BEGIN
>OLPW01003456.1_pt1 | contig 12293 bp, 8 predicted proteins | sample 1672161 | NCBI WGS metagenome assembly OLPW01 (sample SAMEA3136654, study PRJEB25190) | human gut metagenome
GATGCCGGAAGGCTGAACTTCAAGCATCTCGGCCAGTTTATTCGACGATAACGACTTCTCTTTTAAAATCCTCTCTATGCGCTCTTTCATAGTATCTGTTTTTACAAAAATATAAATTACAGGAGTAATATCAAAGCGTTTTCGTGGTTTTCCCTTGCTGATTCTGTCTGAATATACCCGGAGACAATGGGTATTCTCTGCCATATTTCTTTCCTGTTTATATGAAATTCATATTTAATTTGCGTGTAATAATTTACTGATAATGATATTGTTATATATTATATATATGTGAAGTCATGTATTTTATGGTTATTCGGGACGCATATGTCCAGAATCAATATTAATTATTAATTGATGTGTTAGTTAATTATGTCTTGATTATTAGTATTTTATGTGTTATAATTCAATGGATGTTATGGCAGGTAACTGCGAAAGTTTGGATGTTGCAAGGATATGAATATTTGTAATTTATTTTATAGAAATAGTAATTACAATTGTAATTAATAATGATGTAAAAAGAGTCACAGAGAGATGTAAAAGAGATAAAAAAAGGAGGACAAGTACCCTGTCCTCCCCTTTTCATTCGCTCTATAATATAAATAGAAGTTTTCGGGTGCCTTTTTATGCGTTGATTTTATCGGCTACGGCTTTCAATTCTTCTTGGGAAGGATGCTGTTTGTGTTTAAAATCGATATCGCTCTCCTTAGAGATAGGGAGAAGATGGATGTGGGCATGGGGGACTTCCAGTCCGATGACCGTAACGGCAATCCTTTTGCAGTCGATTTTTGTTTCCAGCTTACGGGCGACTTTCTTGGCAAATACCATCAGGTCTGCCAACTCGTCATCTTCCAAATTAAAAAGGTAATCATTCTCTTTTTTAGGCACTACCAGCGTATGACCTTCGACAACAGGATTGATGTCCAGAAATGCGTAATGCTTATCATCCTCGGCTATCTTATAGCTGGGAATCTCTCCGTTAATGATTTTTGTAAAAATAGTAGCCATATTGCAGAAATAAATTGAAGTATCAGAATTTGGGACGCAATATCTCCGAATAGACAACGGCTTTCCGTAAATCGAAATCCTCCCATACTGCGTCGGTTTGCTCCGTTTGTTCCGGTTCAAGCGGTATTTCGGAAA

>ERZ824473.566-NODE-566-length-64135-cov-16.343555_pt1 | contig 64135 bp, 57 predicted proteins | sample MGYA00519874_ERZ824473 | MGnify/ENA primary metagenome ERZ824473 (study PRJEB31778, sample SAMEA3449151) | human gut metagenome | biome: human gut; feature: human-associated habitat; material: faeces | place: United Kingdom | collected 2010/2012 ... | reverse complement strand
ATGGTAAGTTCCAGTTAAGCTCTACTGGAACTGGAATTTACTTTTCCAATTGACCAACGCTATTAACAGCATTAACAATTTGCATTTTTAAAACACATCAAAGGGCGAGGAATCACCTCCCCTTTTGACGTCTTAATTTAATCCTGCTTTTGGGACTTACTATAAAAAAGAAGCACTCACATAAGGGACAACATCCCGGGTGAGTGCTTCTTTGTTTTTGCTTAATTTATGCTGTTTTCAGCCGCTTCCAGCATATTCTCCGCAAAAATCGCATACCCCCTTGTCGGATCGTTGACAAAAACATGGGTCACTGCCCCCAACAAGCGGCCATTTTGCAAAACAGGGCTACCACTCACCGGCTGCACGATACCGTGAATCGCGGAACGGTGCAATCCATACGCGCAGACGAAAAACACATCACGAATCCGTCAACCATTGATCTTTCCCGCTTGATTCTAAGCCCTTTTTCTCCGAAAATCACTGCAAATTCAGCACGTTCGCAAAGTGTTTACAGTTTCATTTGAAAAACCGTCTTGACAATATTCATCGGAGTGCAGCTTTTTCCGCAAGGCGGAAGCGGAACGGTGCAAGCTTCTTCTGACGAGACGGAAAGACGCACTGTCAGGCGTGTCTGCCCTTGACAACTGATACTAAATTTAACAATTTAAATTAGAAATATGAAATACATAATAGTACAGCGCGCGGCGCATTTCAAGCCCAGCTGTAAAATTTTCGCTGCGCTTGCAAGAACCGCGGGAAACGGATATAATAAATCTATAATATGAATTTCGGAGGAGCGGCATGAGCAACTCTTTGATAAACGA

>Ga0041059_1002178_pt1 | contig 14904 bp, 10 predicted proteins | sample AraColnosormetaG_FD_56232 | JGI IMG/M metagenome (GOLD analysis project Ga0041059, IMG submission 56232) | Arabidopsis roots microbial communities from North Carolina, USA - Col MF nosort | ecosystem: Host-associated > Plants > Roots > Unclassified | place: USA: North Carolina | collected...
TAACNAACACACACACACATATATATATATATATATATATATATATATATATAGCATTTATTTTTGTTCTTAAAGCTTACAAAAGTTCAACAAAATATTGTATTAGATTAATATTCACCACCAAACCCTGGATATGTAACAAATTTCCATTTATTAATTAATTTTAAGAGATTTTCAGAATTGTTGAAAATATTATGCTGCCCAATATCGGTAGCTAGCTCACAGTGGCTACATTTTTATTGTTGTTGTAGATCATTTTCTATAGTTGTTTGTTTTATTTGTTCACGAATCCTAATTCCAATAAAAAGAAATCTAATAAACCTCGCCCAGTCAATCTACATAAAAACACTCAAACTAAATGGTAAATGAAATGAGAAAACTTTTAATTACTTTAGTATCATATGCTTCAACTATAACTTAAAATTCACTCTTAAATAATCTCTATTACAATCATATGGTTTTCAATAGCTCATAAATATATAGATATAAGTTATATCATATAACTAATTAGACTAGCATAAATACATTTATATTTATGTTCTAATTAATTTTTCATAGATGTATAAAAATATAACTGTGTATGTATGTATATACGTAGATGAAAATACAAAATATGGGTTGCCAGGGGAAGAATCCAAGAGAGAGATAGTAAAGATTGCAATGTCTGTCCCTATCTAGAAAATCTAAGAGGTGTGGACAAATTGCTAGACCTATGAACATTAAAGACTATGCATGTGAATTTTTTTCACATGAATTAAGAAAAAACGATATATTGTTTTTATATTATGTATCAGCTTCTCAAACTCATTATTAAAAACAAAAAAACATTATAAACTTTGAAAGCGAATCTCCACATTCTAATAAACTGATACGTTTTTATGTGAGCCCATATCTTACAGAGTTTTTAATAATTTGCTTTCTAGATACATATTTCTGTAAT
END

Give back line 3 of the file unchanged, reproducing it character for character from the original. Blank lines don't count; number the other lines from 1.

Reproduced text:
>ERZ824473.566-NODE-566-length-64135-cov-16.343555_pt1 | contig 64135 bp, 57 predicted proteins | sample MGYA00519874_ERZ824473 | MGnify/ENA primary metagenome ERZ824473 (study PRJEB31778, sample SAMEA3449151) | human gut metagenome | biome: human gut; feature: human-associated habitat; material: faeces | place: United Kingdom | collected 2010/2012 ... | reverse complement strand